24 things you need to know about the 2019 Liege-Bastogne-Liege

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The Spring Classics come to a close this Sunday with Liege-Bastogne-Liege. It’s one of the oldest and most prestigious one-day races on the planet, and a race that’s had quite a shake-up in 2019.

In the following preview we tell you everything you need to know about both the men’s and women’s Liege-Bastogne-Liege.

The men’s race

It’s the 105th edition of the men’s Liege-Bastogne-Liege.

First run in 1892, “La Doyenne” (“The Old Lady”) is the oldest of road cycling’s five Monuments. Held in the Ardennes region of eastern Belgium, it’s one of the hilliest and most arduous one-day races on the calendar.

Eddy Merckx holds the record for the most wins with five.

The Cannibal won ‘La Doyenne’ in 1969, 1971, 1972, 1973 and again in 1975. Immediately behind him on the list are Moreno Argentin and the current world champion Alejandro Valverde (Movistar) with four. Valverde won the race in 2006, 2008, 2015 and 2017. He seems to win every second year — can he equal Merckx’s record in 2019?

Liege-Bastogne-Liege is the classic most favoured by Grand Tour contenders.

While the Grand Tour contenders tend to steer clear of the Spring Classics, they will often race the hard and hilly Liege-Bastogne-Liege. Romain Bardet, Nairo Quintana, Vincenzo Nibali, Tom Dumoulin, Enric Mas, Adam Yates, Micahel Woods, Ilnur Zakarin, Geraint Thomas — they’re all on the provisional startlist for Sunday.

Don’t expect any of them to win it though — there’s a big difference between the chaos and uncertainty of a one-day classic and the marathon that is a Grand Tour.

The course is 256km long.

The riders set out from Liege, head south to Bastogne, then swing back up towards the finish in Liege. The way down to Bastogne is considerably easier — it’s 102.5km with only one designated climb. Once the riders swing north things start to get considerably tougher.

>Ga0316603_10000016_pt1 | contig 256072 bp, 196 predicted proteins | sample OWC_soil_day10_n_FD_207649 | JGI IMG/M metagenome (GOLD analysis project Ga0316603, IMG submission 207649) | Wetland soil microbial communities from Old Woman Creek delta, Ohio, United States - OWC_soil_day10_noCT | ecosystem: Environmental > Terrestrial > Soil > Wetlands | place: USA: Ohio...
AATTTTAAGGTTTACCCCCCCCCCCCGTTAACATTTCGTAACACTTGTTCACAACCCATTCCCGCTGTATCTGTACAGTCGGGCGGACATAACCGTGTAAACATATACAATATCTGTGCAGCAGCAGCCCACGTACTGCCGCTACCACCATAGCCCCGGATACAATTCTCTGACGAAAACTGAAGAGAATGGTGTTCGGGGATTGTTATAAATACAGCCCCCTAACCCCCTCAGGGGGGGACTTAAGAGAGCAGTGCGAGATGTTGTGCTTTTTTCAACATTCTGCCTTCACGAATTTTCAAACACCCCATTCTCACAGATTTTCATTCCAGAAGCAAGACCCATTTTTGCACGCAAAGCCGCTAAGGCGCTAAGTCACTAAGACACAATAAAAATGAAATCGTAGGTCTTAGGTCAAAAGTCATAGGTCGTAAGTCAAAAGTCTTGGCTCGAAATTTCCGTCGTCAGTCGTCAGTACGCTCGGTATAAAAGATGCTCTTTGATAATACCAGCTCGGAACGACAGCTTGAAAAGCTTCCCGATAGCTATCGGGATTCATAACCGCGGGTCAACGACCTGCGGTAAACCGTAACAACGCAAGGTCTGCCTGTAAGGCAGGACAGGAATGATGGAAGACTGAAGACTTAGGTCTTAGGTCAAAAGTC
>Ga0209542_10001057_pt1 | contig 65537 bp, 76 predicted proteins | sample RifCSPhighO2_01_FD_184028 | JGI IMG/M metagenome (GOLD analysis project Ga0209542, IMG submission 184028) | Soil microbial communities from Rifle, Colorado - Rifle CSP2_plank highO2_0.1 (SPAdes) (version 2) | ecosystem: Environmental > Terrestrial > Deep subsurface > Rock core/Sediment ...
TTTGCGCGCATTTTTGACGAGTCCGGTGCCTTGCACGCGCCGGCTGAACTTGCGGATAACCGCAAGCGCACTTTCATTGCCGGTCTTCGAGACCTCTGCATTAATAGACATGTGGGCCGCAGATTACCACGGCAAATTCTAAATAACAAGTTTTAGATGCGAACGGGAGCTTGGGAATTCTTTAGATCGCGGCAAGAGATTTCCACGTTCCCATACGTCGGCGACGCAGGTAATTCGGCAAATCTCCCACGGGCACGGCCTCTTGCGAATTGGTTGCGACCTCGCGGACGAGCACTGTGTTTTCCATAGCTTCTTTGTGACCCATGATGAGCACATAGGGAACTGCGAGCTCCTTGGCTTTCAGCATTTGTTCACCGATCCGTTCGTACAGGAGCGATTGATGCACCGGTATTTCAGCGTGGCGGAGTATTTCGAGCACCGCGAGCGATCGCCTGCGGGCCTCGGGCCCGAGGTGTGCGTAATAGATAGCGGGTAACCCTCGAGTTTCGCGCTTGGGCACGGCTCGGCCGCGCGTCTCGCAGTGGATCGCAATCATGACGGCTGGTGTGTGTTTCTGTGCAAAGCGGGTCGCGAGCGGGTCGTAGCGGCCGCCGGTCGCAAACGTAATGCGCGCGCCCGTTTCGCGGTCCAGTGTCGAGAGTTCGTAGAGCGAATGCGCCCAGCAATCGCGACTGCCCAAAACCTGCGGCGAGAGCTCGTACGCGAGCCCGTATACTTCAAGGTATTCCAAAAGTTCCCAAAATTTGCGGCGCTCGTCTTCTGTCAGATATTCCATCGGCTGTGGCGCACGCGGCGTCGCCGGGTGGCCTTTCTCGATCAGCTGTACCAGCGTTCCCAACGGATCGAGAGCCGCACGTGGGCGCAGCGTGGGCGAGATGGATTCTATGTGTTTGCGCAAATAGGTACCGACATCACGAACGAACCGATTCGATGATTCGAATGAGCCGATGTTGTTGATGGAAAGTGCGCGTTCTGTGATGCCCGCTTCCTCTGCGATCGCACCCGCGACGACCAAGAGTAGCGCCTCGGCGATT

There are 11 categorised climbs for the riders to tackle.

Nine of those 11 climbs come in the last 100km, making for a hard and hilly conclusion to the race and indeed to the Spring Classics.

All of the climbs are less than 5km long, and most are only a kilometre or two. But they all add up, particularly given the route has plenty of climbing between the designated climbs. All up the riders are in for more than 4,000m of climbing.

There’s been a significant change to the finale this year.

The final three climbs of this year’s race are the Cote de la Redoute (2km at 8.9%), the Cote des Forges (1.3km at 7.8%) and the Cote de la Roche-aux-Faucons (1.3 at 11%). This year there’s no Cote de Saint-Nicolas, and there’s no uphill run to the line in Ans — the finish has been moved to Liege, ensuring a much flatter run-in.

The final climb peaks 12km from the finish line and from there it’s 5km of flat road, a 3km descent, and then four flat kilometres to the line. This altered finish could change the complexion of the race entirely.

The race is likely to be won by a solo rider or from a small group.

The final ramp to Ans might be gone, but Liege-Bastogne-Liege still has a very hard parcours that will thin the field right down as the kilometres drag on.

You can expect for the attacks to come thick and fast in the closing kilometres, particularly on the final few climbs. The Cote de la Roche-aux-Faucons is the most likely spot for the race to be decided — if a solo rider or small group gets away there, they could be quite hard to bring back.

Julian Alaphilippe is the red-hot favourite.

He won Milan-San Remo, he won Strade Bianche, he won Fleche Wallonne on Wednesday, and he has a total of eight wins for the year already. The Frenchman is in career-best form and it’s not hard to see him winning again on Sunday.

He’s unlikely to go it alone — if he’s victorious it will almost certainly be by winning the sprint from a small group.

Julian Alaphilippe celebrates his Flèche Wallonne victory over Jakob Fuglsang.